Monthly Archives: October 2010

How to write an editorial when not “jet-lagged”

If “jetlag” can prevent a mighty editor from noticing that a tiger has slept with a tornado and their baby has married an earthquake in the “Indian State of Tamil Nadu”, what must it be for lesser editors* in other Indian states?

Pradyuman Maheshwari, the group chief editor of the industry journal Impact (owned by the exchange4media group), describes a day in the life of an editor in Bombay on the day he has to, well, write an editorial:

“A typical Friday: an early-morning alarm to ensure that the daughter gets up on time. Boil the milk, get her dabba ready, drop her off to school, return, look up the notice board in the building to see if there are any important notices, read the papers, see if there have been any misses, check mail, make a few calls, go for a walk, some stretches and crunches, chat with editor over a painful exchange of messages with a media biggie, shower, 90 minutes in traffic, get to work, some people not in, a colleague down with malaria so a story can’t go this week, several calls, pesky PR executives, some friendly ones too, credit-card DSAs, more DSAs, car loan, property sale, meetings, brief colleague on a story, send off important mails, plan Diwali chhutti, make an important call, push a meeting by a day, check on content for a feature… the day goes on.

“And in the midst of all of this, write the edit.

“Wish I could have it ghostwriten… can I get the able assistant editor to do it for me this week? Can I just get something interesting written somewhere, copy-paste here and just add a comment or two? Can I pull out my book of quotes and pepper the edit with these? Or just look at my ten best quotes for the day?

“Life’s a bitch. Home-traffic-meetings-office-meetings-calls-traffic-office-meetings-lunch-coffee-meetings-traffic-dinner-traffic-home-homework-TV-sleep. Well, it’s quite a jetlagged existence to borrow from something I read in another edit recently.

“So how do I write the Impact editorial for this week? Do I pick up stuff about a subject that’s been written about from another source? Well, as the editor of this publication, the least I must do is spend a few minutes and connect with you via a few hundred-odd words. If I had wanted to, I could’ve asked for an edit not to be part of the magazine grid with an excuse of ‘who reads them anyway’ or whatever.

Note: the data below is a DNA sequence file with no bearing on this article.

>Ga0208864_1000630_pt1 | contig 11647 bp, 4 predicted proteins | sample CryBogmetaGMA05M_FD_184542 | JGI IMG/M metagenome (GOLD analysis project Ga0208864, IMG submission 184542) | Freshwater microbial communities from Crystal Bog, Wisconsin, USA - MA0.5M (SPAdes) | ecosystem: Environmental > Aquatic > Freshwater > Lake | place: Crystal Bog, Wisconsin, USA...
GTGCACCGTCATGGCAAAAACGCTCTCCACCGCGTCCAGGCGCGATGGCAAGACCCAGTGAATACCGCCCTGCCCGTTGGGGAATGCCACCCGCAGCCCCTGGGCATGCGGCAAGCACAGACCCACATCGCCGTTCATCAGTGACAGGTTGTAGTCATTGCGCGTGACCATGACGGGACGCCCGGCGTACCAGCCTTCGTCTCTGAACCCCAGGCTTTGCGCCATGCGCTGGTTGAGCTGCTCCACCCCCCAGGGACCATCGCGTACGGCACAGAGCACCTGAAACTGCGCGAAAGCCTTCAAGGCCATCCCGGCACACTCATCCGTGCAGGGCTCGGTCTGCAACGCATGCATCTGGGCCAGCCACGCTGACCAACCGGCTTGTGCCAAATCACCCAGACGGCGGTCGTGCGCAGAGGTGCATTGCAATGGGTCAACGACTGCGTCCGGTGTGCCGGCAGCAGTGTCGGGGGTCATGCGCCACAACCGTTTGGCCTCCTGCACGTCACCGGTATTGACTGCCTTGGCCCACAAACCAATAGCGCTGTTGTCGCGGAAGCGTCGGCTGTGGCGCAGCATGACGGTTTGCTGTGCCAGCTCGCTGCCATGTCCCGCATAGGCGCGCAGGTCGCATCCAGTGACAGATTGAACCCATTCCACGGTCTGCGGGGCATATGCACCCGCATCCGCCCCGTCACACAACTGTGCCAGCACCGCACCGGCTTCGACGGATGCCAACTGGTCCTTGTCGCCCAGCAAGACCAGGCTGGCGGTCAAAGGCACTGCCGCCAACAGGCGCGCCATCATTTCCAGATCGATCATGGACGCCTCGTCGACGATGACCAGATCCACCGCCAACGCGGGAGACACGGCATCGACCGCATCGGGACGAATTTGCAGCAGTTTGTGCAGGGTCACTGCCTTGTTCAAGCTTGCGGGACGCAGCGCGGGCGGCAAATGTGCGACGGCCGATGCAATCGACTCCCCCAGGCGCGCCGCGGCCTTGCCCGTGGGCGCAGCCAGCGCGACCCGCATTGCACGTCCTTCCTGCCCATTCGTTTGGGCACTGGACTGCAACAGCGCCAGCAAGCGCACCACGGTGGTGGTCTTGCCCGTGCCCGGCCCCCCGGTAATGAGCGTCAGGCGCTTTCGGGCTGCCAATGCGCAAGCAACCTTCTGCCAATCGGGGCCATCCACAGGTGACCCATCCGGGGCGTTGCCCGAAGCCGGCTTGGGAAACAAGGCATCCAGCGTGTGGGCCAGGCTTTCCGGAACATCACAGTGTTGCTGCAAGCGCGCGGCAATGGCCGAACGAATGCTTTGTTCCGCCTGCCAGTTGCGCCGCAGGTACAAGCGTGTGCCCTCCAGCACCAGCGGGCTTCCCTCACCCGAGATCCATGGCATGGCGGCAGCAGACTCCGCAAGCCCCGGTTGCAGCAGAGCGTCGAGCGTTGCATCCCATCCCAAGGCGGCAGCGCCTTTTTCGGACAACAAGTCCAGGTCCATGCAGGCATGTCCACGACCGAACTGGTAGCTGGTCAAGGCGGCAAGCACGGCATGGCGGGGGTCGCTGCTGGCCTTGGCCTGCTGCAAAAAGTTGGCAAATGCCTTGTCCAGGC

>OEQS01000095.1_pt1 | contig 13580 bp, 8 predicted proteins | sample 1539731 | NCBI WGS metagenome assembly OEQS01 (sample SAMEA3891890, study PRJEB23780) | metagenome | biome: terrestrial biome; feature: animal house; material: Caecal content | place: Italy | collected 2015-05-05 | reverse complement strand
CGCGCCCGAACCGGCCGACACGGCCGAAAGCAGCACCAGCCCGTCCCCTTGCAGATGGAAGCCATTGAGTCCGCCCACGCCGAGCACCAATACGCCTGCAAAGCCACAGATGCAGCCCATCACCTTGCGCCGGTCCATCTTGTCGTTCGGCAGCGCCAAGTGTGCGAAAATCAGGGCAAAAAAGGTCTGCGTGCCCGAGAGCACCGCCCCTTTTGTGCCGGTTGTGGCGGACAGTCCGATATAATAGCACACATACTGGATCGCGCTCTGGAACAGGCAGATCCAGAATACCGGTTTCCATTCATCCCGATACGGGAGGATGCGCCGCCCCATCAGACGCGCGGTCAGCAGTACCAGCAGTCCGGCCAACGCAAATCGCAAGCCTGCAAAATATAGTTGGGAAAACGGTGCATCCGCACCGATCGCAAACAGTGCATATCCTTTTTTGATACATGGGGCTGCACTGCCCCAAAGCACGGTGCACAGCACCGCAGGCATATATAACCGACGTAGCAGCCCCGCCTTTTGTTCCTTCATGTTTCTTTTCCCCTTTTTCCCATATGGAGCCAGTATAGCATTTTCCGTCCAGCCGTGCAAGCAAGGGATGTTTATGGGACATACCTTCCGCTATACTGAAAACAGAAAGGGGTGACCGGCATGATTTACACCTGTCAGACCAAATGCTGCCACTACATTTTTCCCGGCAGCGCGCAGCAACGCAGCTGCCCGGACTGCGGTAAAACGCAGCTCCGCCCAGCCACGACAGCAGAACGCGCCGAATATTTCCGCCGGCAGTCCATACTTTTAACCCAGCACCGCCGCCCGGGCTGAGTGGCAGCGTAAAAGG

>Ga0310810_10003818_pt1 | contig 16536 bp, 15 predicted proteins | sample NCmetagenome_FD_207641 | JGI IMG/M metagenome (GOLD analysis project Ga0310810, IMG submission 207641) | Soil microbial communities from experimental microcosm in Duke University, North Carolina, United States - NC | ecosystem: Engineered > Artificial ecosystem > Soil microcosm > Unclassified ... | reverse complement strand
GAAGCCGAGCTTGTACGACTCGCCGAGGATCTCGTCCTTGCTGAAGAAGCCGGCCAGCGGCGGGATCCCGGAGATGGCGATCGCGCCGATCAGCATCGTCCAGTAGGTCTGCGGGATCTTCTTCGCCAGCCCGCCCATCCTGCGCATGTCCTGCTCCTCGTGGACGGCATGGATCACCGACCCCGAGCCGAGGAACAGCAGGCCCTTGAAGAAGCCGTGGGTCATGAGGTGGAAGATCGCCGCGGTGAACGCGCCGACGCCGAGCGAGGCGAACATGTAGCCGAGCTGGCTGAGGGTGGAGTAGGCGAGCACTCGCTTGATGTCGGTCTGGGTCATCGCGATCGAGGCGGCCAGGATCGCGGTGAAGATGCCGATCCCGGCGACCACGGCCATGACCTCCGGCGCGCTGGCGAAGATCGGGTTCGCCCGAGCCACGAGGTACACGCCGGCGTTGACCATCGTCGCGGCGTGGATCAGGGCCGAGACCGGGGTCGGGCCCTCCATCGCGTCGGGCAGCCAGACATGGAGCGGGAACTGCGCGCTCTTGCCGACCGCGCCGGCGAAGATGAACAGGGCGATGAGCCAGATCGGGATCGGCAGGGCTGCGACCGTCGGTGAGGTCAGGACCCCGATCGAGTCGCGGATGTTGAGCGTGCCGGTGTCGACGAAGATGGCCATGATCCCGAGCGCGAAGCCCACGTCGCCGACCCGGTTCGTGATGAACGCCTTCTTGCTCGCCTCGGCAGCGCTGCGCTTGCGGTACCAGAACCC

“But no way will my edit be ghostwritten, and if it is written by someone else, then it will bear his or her name….”

*Disclosures apply!

Also read: The editorial

The original

The scandal

The non-apologetic apology

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The ‘Lone Hindu’ gets it from M.J. Akbar’s paper

Dileep Padgaonkar, The Times of India’s former editor who once said he held the second-most important job in the country, has been named one of three interlocutors in Kashmir by the UPA government.

However, the usually softspoken Francophile has been hitting the headlines for all the wrong reasons in his new job, even as he offers a quote to anybody who sticks out a mike before him.

And in M.J. Akbar‘s Sunday Guardian, diarist Nora Chopra sticks it in:

“Dileep Padgaonkar, a non-working journalist, is [J&K chief minister] Omar Abdullah‘s choice. He was a part of prime minister Atal Bihari Vajpayee‘s Kashmir committee, which was a non-starter. Omar was with the NDA at the time. After the UPA came to power, Padgaonkar became the lone Hindu member in the National Minority Commission (sic) with a  salary of around Rs 2 lakh per month.”

For the record, Padgaonkar is not a non-working journalist; he returned to the Times as editor of the edit page after the exit of another Times‘ loyalist, Gautam Adhikari. And at Akbar’s former abode, The Asian Age, Padgaonkar, an acknowledged foodie, most famously wrote a letter to the editor on the recipe for Egg Benedict.